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Pigeon Forge: A titanic new attraction

New Titanic Museum features costumed docents

In 1912, a soon-to-become Jesuit priest, Father Browne, received a ticket for the Titanic voyage as a gift from his uncle. As fate would have it, the ticket granted passage only from England to Ireland.
Browne’s request to his Jesuit superior for permission to continue the trip after an American millionaire offered to pay his way was met with a resounding no.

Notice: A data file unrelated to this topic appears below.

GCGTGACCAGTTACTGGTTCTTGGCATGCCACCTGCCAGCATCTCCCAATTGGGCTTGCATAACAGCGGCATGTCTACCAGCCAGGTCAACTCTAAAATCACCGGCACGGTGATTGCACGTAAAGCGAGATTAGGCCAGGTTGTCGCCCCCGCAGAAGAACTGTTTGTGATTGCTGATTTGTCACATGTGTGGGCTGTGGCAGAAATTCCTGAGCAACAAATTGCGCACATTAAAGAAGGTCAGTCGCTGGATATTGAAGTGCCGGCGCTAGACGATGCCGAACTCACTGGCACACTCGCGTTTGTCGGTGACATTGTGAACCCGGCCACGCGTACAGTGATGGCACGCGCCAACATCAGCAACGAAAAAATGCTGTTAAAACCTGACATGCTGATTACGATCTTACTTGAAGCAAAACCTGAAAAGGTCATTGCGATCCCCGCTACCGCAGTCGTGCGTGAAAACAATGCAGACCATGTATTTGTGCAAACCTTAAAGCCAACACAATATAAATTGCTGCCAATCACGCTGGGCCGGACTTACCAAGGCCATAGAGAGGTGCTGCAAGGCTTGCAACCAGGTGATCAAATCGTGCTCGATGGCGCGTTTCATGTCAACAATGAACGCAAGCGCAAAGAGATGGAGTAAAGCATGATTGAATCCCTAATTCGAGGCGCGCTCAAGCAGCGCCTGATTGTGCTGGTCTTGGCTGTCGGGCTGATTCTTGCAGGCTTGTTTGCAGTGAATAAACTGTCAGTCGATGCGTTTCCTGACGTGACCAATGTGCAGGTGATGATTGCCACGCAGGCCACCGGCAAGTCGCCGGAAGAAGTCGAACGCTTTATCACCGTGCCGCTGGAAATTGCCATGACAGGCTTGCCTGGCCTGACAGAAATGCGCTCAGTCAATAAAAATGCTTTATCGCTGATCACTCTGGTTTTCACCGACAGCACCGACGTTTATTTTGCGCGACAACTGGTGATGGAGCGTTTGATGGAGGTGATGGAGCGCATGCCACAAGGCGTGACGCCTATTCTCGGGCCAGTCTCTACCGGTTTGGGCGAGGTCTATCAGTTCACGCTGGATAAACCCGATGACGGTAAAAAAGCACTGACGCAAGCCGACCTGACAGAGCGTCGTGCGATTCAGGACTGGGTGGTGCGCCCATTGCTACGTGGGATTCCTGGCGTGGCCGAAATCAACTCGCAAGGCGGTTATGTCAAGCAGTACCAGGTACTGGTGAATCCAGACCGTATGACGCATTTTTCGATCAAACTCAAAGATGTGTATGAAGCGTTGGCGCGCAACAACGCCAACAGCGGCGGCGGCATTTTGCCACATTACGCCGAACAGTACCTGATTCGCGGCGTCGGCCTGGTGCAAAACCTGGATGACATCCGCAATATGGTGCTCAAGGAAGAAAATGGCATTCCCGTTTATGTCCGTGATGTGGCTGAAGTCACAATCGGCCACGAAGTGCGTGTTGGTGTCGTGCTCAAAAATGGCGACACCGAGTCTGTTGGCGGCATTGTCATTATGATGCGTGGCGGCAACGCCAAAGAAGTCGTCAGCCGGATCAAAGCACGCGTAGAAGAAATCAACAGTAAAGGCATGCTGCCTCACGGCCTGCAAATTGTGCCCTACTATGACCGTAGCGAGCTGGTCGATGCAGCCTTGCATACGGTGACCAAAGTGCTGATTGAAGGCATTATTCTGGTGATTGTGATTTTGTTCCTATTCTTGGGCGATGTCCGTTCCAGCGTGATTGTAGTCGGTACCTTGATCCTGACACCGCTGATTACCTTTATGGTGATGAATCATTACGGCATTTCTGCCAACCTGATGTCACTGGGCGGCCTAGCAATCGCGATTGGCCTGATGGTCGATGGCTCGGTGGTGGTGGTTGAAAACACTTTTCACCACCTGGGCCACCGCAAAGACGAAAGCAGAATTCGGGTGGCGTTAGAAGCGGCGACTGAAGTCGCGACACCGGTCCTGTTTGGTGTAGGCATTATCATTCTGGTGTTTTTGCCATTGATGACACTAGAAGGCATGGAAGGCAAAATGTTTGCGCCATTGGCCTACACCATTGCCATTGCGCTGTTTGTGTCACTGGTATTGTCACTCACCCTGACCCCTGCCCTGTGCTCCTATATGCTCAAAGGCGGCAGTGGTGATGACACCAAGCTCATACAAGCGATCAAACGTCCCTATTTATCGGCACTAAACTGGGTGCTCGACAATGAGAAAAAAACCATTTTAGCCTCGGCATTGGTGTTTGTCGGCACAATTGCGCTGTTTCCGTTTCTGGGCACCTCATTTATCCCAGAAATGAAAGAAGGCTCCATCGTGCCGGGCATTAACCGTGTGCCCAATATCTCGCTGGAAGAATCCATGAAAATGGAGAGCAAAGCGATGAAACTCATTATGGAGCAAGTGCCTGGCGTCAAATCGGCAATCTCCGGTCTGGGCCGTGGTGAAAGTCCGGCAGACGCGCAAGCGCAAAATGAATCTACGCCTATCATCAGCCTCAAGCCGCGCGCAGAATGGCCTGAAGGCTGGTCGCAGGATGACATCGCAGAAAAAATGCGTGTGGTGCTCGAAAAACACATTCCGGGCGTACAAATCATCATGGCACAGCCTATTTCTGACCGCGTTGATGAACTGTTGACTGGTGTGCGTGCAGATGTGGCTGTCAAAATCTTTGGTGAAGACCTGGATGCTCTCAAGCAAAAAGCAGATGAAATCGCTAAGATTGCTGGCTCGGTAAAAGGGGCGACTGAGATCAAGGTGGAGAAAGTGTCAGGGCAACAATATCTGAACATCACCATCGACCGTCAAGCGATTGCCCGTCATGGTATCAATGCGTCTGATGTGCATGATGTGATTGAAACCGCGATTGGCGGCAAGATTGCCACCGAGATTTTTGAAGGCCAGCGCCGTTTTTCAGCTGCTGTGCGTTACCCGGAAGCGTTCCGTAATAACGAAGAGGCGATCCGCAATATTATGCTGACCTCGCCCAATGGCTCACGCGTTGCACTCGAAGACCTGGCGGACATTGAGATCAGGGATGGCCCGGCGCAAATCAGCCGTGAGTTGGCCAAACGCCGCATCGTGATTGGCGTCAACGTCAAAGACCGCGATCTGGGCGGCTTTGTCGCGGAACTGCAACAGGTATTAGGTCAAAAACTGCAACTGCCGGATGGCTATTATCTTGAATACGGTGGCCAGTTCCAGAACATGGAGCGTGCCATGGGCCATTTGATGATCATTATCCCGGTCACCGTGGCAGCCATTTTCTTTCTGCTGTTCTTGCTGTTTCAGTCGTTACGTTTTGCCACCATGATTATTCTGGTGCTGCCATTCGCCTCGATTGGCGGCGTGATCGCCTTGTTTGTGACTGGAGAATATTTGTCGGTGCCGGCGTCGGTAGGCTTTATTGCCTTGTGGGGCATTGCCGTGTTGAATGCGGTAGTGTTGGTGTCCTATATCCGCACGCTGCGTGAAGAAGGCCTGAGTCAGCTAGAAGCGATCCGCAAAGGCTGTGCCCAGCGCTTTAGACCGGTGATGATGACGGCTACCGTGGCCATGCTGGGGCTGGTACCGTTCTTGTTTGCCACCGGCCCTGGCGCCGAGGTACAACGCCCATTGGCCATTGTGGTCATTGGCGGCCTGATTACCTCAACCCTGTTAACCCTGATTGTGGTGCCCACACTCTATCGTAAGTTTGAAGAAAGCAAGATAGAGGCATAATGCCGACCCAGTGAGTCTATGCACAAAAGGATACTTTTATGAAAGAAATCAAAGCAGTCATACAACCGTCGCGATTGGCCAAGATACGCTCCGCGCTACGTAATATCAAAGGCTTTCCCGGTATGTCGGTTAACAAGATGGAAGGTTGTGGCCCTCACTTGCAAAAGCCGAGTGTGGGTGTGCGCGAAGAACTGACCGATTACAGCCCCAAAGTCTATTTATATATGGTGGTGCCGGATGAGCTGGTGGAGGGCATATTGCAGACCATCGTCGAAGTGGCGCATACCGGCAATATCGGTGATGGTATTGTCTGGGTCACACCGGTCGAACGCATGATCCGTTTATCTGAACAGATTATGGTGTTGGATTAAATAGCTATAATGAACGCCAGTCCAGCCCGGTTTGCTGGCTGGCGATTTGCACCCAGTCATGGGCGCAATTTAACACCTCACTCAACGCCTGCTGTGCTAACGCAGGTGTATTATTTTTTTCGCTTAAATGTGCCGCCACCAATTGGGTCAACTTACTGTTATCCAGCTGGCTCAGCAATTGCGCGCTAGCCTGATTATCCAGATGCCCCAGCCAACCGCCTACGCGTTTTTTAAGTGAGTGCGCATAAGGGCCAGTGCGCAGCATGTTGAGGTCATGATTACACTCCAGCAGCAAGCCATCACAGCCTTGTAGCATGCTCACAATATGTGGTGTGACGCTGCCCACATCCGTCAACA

In 1986, the photographs Browne took while on the Titanic were discovered in a large metal trunk 25 years after Browne’s death. The London Sunday Times wrote that the find was “the photographic equivalent to the discovery of the Dead Sea Scrolls.”

In the Titanic Museum in Pigeon Forge, these photos are displayed for a realistic portrait of life onboard the ill-fated ship. The collection includes the last picture of the ship’s captain and the only photo taken of the Marconi radio room.

The haunting photographs include scenes of everyday boat activities and shots of when the Titanic raised its anchor for the last time.

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